I'm not entirely sure what to make of the address. Reading it you get the sense that the Pope wants the Church to speak in the same terms as that of the secular world and to contribute to a common mission together.
And yet that secular world is allowing less and less room for the Church in the public sphere.
So in the address the Pope does pause to argue that the terms used in the secular world should be understood in a way that isn't hostile to the Church.
For instance, human rights legislation is being used in some European countries to restrict public expression of Christian faith. So the Pope said of human rights:
Sadly, especially in the West, one frequently encounters ambiguities about the meaning of human rights and their corresponding duties. Rights are often confused with exaggerated manifestations of the autonomy of the individual, who becomes self-referential, no longer open to encounter with God and with others, and absorbed only in seeking to satisfy his or her own needs. To be authentic, the defence of rights must instead consider human beings integrally, in their personal and communitarian dimensions.I find that interesting as I too see "exaggerated manifestations of the autonomy of the individual" as being a key problem in the modern West.
Also, the alternative put forward by the Pope is a promising one. He wants rights to be considered not just in terms of a self-referential individual (what I have previously called an abstracted, atomised individual) but more "integrally" including a person's life within a community (what liberals call the "encumbered" self).
It's a pity the Pope didn't draw this out more. What, for instance, would be some examples of rights that a person considered integrally would have? Wouldn't a person, considered in their communitarian dimension, have a right to preserve the communal identity from which he derives a significant aspect of his identity and his commitment to a larger society?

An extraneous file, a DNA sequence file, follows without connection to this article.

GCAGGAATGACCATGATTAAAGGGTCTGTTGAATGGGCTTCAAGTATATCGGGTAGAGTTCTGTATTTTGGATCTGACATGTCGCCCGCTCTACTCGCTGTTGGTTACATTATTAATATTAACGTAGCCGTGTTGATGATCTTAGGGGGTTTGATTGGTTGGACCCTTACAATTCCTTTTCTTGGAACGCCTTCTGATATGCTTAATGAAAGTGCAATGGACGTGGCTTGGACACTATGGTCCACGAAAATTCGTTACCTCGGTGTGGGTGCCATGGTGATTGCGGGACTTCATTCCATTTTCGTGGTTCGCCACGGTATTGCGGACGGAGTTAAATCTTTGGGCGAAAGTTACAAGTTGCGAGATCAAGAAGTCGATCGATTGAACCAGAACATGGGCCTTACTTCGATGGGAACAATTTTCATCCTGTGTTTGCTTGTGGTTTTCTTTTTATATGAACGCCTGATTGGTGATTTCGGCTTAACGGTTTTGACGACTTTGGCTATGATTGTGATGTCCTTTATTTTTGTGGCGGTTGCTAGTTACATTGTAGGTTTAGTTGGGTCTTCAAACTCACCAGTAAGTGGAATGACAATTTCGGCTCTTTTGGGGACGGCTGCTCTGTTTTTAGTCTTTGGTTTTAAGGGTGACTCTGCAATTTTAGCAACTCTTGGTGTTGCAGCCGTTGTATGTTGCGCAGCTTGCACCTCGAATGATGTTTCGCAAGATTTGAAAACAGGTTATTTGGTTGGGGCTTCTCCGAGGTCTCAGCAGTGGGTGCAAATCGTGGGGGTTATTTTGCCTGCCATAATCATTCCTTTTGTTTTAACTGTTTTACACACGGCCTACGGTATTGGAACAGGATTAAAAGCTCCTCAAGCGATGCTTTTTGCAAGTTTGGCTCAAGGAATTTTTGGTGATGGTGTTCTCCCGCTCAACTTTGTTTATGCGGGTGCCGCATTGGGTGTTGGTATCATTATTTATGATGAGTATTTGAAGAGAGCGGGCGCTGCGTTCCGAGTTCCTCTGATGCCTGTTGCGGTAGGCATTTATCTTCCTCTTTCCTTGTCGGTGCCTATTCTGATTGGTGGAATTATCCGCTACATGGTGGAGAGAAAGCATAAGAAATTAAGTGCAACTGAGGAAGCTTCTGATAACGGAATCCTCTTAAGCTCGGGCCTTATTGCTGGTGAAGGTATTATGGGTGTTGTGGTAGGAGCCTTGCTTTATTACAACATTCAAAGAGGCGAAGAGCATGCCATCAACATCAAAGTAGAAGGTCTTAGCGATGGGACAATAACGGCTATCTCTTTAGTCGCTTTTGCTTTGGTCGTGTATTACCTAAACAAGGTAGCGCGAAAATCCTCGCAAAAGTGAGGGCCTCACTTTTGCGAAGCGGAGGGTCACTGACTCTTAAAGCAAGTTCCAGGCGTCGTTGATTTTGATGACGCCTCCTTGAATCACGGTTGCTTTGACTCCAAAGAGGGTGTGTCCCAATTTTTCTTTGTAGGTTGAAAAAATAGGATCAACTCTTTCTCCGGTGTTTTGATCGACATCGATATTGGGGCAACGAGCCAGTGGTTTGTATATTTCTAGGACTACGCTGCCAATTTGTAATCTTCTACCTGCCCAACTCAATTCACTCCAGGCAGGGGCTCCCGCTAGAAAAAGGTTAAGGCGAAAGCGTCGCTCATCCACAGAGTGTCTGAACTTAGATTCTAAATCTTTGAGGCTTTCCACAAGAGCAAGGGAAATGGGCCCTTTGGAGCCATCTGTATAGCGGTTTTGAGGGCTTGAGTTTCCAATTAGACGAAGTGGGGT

The American Catholic Church doesn't think so, holding instead that there is a right to immigrate:
Persons have the right to immigrate and thus government must accommodate this right to the greatest extent possible, especially financially blessed nations.To sum up:
a) It's a positive that the Pope is willing to make criticisms of the exaggerated emphasis on autonomy in the secular world.
b) It's a positive too that the Pope wants the individual to be considered integrally, in his personal and communitarian dimensions.
c) The Church, however, is inconsistent in defending such a concept of the human person.
d) I doubt if it's a good strategy for the Church to practise outreach to the secular world by adopting the terminology of that world, and then trying to draw a line when the terminology becomes overtly hostile to the Church. From what I've observed of suburban Catholicism, one negative effect of this strategy is that priests start to see themselves as representatives of a liberal social order (i.e. as lending their authority to that order). In other words, instead of the liberal concepts being Christianised, the Christian institution at the ground level gets colonised by the dominant priorities and understandings of liberalism.